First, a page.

3. Level AAA – This is the highest level of compliance you can achieve with a website or software. This is not required because it is not possible to achieve full compliance with some content.

I know this next list is long but stick with me. This is where the most important and useful information will be. This next list is all of the (Level A) recommendations so that your website will be ADA Section 508 compliant. This information came straight off of the United States Access Board for web accessibility. If you can accomplish these guidelines then you are on your way to full compliance.

ADA Section 508 (WCAG 2.0) compliance recommendations  [Level A]

The main components to these recommendations are in bold.

  • 1.1.1 You have to provide text alternatives of images and other non-text content, including user interface components.
  • 1.2.1 You have to provide prerecorded audio is available in a visible format and silent animations are available in an audible format.
  • 1.2.2 Provides for synchronized captioning of prerecorded video and multimedia.
  • 1.2.3 Provides for audio description of prerecorded video and multimedia.
  • 1.2.4 Provides for captioning of live video and multimedia.
  • 1.2.5 Provides for audio description of live video and multimedia.
  • 1.3.1 Provides that information, structure, and relationships conveyed visually are available to users of assistive technology
  • Provides that semantic markup is used for headings, lists, emphasized or special text, and tabular data, including the association of data cells with their headers.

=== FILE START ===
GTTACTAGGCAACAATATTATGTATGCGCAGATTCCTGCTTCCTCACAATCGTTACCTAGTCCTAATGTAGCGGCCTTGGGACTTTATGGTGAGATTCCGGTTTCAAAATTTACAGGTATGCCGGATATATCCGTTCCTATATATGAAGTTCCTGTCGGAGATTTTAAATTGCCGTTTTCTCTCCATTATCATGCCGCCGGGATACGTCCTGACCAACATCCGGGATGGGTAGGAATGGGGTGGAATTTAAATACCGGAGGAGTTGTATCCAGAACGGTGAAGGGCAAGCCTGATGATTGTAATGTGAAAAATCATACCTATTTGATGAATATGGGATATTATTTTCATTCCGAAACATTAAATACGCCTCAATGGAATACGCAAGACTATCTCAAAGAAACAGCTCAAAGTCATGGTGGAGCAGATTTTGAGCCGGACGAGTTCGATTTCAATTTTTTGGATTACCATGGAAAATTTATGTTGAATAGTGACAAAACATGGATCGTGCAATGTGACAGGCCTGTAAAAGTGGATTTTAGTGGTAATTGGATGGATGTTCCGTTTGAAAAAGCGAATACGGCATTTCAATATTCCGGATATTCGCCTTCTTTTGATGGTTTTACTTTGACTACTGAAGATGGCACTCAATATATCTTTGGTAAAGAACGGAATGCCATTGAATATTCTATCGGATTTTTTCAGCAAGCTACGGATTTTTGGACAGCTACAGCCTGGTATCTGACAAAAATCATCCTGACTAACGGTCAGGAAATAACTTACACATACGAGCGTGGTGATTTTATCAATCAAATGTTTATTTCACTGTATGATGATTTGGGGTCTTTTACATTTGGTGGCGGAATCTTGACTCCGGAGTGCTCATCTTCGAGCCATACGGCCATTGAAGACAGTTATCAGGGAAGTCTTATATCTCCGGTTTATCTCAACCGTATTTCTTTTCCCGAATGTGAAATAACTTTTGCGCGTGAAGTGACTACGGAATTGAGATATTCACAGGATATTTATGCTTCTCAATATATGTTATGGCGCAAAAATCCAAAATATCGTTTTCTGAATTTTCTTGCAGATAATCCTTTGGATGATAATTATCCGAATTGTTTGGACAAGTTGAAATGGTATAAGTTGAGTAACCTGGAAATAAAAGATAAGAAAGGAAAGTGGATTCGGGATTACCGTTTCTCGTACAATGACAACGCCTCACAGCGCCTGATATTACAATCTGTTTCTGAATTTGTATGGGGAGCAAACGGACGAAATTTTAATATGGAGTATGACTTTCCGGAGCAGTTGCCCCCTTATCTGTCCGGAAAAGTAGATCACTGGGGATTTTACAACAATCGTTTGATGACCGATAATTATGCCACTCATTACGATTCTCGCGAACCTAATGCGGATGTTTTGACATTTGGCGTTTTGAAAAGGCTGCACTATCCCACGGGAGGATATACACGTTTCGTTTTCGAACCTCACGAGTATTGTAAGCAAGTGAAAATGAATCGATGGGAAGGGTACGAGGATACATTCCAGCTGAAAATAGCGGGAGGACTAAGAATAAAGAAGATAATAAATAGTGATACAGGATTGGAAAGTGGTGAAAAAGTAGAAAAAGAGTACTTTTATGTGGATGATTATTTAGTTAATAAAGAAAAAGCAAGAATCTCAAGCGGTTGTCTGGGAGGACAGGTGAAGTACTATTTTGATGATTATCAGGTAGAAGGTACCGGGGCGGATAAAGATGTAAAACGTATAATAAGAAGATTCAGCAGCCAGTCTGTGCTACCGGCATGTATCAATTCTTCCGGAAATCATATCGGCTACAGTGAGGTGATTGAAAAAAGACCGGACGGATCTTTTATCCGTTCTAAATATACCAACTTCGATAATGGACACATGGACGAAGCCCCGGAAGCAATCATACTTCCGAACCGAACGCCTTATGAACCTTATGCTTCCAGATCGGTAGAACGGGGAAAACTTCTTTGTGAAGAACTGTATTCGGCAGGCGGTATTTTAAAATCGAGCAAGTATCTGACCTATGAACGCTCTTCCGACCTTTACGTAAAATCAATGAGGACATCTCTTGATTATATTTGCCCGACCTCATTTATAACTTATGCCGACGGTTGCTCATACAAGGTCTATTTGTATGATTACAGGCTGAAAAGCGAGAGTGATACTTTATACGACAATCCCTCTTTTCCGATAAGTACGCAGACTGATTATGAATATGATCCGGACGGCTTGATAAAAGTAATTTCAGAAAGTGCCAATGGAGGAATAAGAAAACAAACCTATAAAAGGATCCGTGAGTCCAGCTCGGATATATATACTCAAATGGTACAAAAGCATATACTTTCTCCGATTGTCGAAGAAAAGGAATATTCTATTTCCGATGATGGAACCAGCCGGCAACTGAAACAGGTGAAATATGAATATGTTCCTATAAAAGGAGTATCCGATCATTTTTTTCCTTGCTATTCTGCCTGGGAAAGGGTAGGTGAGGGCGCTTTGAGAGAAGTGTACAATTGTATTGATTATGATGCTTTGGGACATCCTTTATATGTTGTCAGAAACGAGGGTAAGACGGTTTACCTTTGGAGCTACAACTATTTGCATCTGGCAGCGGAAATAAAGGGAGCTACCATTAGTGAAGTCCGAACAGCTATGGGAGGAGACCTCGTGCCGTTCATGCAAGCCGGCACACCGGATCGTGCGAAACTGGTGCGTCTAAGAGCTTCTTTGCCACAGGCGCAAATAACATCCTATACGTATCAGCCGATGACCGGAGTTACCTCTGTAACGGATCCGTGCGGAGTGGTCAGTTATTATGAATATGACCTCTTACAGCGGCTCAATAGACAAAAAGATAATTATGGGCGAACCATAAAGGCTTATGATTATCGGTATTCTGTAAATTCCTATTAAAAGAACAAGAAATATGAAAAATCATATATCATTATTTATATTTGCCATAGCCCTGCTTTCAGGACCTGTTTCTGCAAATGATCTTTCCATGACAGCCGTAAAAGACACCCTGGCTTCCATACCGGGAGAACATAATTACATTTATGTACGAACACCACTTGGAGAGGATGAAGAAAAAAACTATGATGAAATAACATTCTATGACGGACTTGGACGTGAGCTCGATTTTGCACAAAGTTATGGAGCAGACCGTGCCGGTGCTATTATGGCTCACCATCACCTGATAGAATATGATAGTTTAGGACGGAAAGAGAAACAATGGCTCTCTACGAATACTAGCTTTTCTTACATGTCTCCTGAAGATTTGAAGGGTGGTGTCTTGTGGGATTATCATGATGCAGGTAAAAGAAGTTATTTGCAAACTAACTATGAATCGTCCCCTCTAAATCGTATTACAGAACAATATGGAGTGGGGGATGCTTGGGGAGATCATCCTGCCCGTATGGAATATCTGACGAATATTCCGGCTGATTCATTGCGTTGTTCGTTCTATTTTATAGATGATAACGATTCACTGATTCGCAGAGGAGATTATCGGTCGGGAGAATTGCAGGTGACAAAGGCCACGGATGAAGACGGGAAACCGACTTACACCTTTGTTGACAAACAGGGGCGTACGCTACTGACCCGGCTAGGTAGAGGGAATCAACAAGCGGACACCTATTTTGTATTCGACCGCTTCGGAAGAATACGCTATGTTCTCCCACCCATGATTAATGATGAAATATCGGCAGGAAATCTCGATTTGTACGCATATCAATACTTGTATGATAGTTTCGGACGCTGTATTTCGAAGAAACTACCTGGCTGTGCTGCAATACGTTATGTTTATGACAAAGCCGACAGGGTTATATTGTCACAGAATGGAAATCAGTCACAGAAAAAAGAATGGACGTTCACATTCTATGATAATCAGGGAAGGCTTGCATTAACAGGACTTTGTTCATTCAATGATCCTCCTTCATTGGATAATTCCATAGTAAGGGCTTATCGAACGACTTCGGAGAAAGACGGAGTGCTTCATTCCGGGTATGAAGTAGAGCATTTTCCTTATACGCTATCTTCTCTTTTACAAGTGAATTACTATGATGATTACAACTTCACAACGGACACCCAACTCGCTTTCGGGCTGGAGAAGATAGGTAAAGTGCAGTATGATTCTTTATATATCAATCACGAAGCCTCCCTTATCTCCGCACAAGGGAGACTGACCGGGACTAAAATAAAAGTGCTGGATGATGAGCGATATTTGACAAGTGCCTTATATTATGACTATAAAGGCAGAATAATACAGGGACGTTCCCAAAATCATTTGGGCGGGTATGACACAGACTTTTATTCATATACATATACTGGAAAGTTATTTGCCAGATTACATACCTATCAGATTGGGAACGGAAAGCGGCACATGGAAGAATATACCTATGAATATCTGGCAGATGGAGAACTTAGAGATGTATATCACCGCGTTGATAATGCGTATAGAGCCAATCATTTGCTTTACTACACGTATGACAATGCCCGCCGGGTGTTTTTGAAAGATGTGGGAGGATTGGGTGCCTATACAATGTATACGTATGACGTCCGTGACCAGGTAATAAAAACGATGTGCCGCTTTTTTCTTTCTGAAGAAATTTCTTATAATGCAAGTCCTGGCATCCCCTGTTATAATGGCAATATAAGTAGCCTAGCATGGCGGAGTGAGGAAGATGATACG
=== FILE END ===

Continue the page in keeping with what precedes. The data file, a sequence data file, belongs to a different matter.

• 1.3.2 You must provide a reasonable and logical reading order when using assistive technology.
  • 1.3.3 You must make sure that instructions are not conveyed only through sound, shape, size, or visual orientation.
  • 1.4.1 You must make sure that information and prompts are not conveyed only through color.
  • 1.4.2 There has to be a way to stop, pause, mute, or adjust volume with audio that plays automatically.

 

ADA Section 508 (WCAG 2.0) compliance recommendations continued…  [Level A]

  • 2.1.1 There must be full functionality when using only the keyboard interface.
  • 2.1.2 Make sure that the keyboard focus is not trapped when the keyboard is used for navigation.
  • 2.2.1 Provides for flexible time limits.
  • 2.2.2 Give user control over moving, blinking, scrolling, and information that updates automatically.
  • 2.3.1 Make sure nothing flashes more than three times per second unless the flash is very small and does not contain too much red.
  • 2.4.1 Must have a skip navigation link or other means to bypass repetitive content.
  • 2.4.2 Must provide descriptive and informative page titles.
  • 2.4.3 This states that a keyboard-oriented navigation order that is reasonable and logical. Also, states that links, form elements, and other user interface controls and components have a reasonable and logical navigation order.